7 The Lord said, “I have indeed seen the misery of my people in Egypt. I have heard them crying out because of their slave drivers, and I am concerned about their suffering. 8 So I have come down to rescue them from the hand of the Egyptians and to bring them up out of that land into a good and spacious land, a land flowing with milk and honey—the home of the Canaanites, Hittites, Amorites, Perizzites, Hivites and Jebusites. 9 And now the cry of the Israelites has reached me, and I have seen the way the Egyptians are oppressing them. 10 So now, go. I am sending you to Pharaoh to bring my people the Israelites out of Egypt.”
11 But Moses said to God, “Who am I that I should go to Pharaoh and bring the Israelites out of Egypt?”
12 And God said, “I will be with you. And this will be the sign to you that it is I who have sent you: When you have
brought the people out of Egypt, you[b] will worship God on this mountain.”
13 Moses said to God, “Suppose I go to the Israelites and say to them, ‘The God of your fathers has sent me to
you,’ and they ask me, ‘What is his name?’ Then what shall I tell them?”
14 God said to Moses, “I am who I am.[c] This is what you are to say to the Israelites: ‘I am has sent me to you.’”
15 God also said to Moses, “Say to the Israelites, ‘The Lord,[d] the God of your fathers—the God of Abraham, the God of Isaac and the God of Jacob—has sent me to you.’
“This is my name forever,
the name you shall call me from generation to generation.
16 “Go, assemble the elders of Israel and say to them, ‘The Lord, the God of your fathers—the God of Abraham, Isaac and Jacob—appeared to me and said: I have watched over you and have seen what has been done to you in Egypt. 17 And I have promised to bring you up out of your misery in Egypt into the land of the Canaanites, Hittites, Amorites, Perizzites, Hivites and Jebusites—a land flowing with milk and honey.’
What is God, the Holy Spirit speaking to you about today?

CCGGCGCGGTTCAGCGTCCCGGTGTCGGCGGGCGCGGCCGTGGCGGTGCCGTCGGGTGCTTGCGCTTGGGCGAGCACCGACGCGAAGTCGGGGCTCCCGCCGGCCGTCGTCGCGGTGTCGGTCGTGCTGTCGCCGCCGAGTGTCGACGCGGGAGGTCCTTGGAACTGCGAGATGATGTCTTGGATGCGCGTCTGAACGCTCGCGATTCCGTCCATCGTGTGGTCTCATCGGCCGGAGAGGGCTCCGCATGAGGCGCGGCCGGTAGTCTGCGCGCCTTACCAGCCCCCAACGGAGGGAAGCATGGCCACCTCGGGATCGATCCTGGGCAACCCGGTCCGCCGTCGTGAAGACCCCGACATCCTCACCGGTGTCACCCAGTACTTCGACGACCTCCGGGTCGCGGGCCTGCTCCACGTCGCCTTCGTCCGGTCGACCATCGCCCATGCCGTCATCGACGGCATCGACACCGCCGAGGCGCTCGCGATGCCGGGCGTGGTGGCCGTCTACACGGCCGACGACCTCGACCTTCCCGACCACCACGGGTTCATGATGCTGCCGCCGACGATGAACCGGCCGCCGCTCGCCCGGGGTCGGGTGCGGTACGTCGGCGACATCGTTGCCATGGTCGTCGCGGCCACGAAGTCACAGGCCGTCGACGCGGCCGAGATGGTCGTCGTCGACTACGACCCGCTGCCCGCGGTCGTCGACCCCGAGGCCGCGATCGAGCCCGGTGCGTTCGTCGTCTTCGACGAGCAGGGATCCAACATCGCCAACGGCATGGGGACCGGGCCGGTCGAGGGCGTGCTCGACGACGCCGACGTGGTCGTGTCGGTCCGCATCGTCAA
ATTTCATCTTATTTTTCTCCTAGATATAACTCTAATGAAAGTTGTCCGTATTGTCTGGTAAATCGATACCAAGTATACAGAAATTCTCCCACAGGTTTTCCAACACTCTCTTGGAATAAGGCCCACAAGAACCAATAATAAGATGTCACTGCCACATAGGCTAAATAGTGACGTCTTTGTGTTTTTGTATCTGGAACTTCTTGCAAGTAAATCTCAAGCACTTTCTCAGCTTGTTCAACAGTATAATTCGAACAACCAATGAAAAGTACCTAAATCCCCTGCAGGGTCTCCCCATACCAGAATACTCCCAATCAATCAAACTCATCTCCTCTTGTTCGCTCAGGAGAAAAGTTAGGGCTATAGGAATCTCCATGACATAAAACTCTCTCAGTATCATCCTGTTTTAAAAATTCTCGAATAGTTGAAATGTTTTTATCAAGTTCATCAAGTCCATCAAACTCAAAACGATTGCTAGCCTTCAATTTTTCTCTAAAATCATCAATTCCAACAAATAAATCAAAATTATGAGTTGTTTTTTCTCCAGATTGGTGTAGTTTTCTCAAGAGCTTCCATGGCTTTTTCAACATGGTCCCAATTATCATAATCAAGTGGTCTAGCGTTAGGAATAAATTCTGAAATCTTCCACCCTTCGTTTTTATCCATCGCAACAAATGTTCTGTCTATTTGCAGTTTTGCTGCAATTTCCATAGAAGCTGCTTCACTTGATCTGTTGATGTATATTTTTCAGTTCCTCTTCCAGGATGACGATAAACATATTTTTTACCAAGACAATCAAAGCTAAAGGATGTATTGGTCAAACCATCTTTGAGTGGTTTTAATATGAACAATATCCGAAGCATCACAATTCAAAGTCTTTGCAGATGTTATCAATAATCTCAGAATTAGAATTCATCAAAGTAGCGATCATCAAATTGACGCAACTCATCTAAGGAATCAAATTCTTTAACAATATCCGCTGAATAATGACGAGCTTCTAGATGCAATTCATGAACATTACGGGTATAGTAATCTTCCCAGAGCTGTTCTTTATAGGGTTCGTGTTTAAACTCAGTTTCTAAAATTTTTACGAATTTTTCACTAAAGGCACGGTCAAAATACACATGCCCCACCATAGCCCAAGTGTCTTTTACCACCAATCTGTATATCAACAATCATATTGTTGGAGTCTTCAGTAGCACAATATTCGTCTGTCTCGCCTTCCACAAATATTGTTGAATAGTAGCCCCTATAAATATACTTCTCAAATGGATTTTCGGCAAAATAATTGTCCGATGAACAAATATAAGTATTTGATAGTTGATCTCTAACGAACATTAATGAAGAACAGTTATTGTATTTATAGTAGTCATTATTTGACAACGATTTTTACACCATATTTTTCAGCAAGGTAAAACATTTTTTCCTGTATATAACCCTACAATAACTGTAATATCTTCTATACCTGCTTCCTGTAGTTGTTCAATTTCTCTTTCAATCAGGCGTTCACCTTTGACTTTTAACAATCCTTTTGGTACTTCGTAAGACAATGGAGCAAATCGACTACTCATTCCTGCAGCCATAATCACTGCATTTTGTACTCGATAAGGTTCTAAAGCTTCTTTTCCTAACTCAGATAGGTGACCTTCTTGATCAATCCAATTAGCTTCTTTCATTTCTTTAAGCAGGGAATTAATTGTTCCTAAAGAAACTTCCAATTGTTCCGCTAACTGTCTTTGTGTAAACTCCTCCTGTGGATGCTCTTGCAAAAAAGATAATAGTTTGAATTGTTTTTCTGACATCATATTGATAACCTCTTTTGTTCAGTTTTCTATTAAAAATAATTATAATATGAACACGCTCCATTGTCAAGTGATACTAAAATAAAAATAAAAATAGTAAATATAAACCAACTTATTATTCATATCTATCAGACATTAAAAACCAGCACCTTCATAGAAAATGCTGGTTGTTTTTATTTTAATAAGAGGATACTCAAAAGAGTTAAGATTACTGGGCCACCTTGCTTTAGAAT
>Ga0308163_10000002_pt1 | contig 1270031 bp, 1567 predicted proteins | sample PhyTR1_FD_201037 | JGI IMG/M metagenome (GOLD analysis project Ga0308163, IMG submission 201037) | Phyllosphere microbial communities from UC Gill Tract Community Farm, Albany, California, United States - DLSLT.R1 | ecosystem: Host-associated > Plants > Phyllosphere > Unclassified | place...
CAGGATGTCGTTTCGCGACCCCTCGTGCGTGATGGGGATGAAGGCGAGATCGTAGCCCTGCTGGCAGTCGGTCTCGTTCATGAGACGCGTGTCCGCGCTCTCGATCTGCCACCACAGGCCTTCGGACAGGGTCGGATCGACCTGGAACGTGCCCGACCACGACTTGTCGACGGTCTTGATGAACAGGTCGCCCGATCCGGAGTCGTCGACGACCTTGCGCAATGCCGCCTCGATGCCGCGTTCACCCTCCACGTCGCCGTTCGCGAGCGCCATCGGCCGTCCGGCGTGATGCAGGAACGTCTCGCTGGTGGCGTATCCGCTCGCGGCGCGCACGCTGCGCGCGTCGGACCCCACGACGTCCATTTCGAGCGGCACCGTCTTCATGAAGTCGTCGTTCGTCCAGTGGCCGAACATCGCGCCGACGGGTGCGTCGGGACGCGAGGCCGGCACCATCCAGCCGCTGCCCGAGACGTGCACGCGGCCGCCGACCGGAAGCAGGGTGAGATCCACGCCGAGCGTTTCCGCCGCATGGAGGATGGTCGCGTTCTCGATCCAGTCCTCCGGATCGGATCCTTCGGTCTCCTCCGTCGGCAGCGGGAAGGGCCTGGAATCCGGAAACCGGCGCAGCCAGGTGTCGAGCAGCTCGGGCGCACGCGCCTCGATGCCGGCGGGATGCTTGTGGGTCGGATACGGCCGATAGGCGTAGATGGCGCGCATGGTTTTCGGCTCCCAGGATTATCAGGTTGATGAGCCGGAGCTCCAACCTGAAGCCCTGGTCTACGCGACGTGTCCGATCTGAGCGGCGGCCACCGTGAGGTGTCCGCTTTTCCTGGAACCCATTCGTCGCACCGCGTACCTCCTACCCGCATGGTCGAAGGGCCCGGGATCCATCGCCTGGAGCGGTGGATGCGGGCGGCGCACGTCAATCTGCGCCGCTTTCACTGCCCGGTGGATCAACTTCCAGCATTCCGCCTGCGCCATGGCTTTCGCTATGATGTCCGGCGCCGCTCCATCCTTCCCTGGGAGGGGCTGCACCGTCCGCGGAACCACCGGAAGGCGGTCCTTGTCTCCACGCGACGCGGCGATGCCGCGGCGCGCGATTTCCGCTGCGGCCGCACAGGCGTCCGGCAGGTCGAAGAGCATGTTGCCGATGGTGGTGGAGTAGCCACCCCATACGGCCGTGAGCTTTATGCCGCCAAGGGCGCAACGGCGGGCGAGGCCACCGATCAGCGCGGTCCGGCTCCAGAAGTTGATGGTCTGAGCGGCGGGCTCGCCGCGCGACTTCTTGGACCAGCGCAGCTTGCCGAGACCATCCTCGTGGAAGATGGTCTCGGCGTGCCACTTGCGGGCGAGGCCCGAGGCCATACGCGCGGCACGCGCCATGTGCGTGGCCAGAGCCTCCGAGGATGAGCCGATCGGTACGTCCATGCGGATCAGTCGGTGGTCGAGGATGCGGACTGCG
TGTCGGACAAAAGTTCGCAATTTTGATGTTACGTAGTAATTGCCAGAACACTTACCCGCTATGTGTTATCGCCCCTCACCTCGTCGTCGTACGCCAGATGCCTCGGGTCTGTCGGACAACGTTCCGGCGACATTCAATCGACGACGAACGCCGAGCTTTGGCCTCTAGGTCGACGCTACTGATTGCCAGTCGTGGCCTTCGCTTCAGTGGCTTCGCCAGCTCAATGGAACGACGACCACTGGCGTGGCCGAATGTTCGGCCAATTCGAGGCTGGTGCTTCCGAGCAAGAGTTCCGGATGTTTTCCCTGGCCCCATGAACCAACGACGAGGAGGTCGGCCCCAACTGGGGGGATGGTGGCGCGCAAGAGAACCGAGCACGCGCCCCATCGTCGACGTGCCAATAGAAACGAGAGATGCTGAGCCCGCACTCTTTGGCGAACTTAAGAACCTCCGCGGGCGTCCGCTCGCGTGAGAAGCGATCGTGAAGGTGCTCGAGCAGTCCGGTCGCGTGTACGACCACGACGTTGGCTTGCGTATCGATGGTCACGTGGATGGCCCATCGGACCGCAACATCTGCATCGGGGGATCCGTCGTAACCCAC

What do you notice that you haven’t noticed before? What questions come up for you from this passage? You might read this passage in other translations.
- What part of this story do you relate to in your life right now?
- Like Moses, we’ve all been in the wilderness these past few years…how are you feeling ? Are you still in the wilderness? Or coming out of it? Talk to Jesus about this.
- I’ve often wondered how long the bush was on fire before Moses actually noticed it. Why is it hard for us to notice when God is speaking to us? How has God gotten your attention…In the past or lately?
- Moses doesn’t avoid the “sign” ….He goes over to see whet is happening . Do you think he was expecting a new call? Any new things you’re avoiding? Are you willing to receive a NEW CALL a new adventure with Jesus?
- “Who am I to go?…Moses asks God. Who am i to lead anyone?
I AMI AM WHO I AM
I AM is with you!
You are not alone!
You can’t do it… but I AM can! Maybe you’ve been feeling like Moses…Who am I to do it….?
- How does it make you feel to know that the great I AM is with you? How can you be more willing to let I AM be in charge?
- • God shows up in the wilderness….God can speak to us through anything and everything! This week get outside and take time to NOTICE how Jesus speaks to you.
• LISTEN : “SPIRIT I AM ” by Eric Bibb.
• LISTEN and WATCH
Amazing Nature Scenery & Relaxing Music for Stress Relief
FOR FUN …MOSES and the Burning Bush in Animation
• ART SLIDE SHOW: What nature photos would you put in your own “art slide show” ? What has God used to speak to you …like the burning bush for Moses?
God is inviting you to pay attention. To watch for the burning bushes in your life!
When you take off your shoes …Remember that God is inviting you to be with Him on Holy Ground!
Even though you may still be in the wilderness of life. Even though you may be tending someone else’s sheep and given up on the dreams you had once upon a time.
I AM has not given up on YOU! YOU are NOT ALONE! I AM is with YOU!